Indexed on: 01 Feb '94Published on: 01 Feb '94Published in: Graefe's Archive for Clinical and Experimental Ophthalmology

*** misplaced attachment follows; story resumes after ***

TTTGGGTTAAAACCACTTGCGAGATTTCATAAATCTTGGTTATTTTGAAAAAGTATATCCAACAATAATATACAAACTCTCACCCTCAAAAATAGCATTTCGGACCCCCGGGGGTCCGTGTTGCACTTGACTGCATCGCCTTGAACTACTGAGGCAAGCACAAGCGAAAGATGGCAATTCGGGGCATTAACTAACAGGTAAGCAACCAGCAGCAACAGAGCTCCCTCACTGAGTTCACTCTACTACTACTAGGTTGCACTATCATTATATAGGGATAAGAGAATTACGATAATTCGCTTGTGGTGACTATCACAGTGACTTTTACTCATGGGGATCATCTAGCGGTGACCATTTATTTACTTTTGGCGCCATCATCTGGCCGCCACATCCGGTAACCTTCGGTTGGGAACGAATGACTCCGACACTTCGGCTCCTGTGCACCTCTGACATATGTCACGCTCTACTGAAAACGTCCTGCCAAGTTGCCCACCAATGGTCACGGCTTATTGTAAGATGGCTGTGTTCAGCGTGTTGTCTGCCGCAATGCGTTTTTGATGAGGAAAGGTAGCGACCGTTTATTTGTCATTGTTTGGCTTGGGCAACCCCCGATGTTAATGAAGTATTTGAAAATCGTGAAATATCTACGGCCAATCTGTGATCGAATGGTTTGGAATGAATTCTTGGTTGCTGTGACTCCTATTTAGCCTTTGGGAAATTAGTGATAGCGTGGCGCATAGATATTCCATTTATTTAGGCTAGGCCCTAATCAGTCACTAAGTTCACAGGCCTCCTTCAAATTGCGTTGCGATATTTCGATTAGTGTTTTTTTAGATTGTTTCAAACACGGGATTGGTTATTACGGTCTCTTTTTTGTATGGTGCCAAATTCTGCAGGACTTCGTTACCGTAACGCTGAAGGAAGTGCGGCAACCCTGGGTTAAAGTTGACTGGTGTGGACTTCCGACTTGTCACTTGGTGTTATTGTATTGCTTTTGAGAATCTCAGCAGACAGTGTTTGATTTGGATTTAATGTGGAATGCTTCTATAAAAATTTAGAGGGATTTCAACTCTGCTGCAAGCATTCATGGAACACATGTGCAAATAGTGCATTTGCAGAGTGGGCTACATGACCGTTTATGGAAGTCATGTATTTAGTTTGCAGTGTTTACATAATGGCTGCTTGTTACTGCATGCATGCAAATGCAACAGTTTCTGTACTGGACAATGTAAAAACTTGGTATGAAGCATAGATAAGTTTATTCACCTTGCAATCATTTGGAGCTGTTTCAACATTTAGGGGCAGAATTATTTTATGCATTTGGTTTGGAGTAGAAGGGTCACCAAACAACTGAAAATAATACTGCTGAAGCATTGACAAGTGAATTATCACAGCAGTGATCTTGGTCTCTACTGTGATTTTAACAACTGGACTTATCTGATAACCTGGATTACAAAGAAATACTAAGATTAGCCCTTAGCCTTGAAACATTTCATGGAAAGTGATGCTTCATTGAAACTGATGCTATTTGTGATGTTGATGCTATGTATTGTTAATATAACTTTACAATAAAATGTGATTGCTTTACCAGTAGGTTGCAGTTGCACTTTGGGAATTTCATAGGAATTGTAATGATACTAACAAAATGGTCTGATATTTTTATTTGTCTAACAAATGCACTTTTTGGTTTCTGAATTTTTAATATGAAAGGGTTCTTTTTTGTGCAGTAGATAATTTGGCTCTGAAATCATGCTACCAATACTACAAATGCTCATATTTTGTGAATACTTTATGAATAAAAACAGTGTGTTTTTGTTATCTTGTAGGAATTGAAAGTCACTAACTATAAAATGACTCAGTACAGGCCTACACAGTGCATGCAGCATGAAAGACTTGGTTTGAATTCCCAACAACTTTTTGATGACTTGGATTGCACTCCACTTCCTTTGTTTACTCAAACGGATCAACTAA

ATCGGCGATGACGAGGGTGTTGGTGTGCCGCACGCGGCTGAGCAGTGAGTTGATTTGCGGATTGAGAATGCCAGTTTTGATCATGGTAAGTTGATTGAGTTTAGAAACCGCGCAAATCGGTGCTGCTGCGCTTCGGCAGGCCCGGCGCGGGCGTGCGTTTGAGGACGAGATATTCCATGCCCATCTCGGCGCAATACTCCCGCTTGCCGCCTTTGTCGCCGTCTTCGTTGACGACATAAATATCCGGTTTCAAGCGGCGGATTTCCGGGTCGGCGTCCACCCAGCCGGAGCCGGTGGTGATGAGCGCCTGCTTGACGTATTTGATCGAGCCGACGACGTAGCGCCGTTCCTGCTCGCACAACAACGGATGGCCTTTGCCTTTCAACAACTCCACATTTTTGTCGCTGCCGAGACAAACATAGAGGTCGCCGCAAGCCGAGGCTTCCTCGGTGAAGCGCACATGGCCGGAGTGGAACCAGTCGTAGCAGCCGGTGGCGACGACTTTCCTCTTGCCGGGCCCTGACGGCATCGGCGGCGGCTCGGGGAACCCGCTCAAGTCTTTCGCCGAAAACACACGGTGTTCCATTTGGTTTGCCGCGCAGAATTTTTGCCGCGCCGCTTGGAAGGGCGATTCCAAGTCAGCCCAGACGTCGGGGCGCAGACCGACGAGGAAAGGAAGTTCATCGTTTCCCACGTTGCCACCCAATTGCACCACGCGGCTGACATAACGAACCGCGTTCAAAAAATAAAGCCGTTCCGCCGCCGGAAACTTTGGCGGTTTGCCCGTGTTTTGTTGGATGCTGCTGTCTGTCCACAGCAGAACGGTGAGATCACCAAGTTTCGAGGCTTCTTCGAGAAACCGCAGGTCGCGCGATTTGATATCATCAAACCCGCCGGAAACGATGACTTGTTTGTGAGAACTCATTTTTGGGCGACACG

In order to establish the significance of circulating corneaspecific antibodies, we determined the presence of anti-corneal antibodies in the serum of 100 patients with corneal disease and in 50 healthy controls, and subsequently followed the pattern of antibody reactivity in 46 patients who underwent corneal transplantation. An indirect immunofluorescence test on cryostat sections of rabbit corneas was used for screening. The reactivity against two known bovine corneal epithelial proteins was also tested: a 54-kD protein (BCP 54) and an 11-kD protein (BCP 11/24). No significant difference in the presence and specificity of anti-corneal antibodies was observed between the group of patients with corneal disease, taken as a whole, and the healthy controls. Patients with keratoconus or non-immunological graft failure, however, were significantly more often positive for anti-corneal antibodies. Neither the presence of antibodies prior to corneal transplantation nor their appearance post-transplantation had a predictive value for corneal graft survival.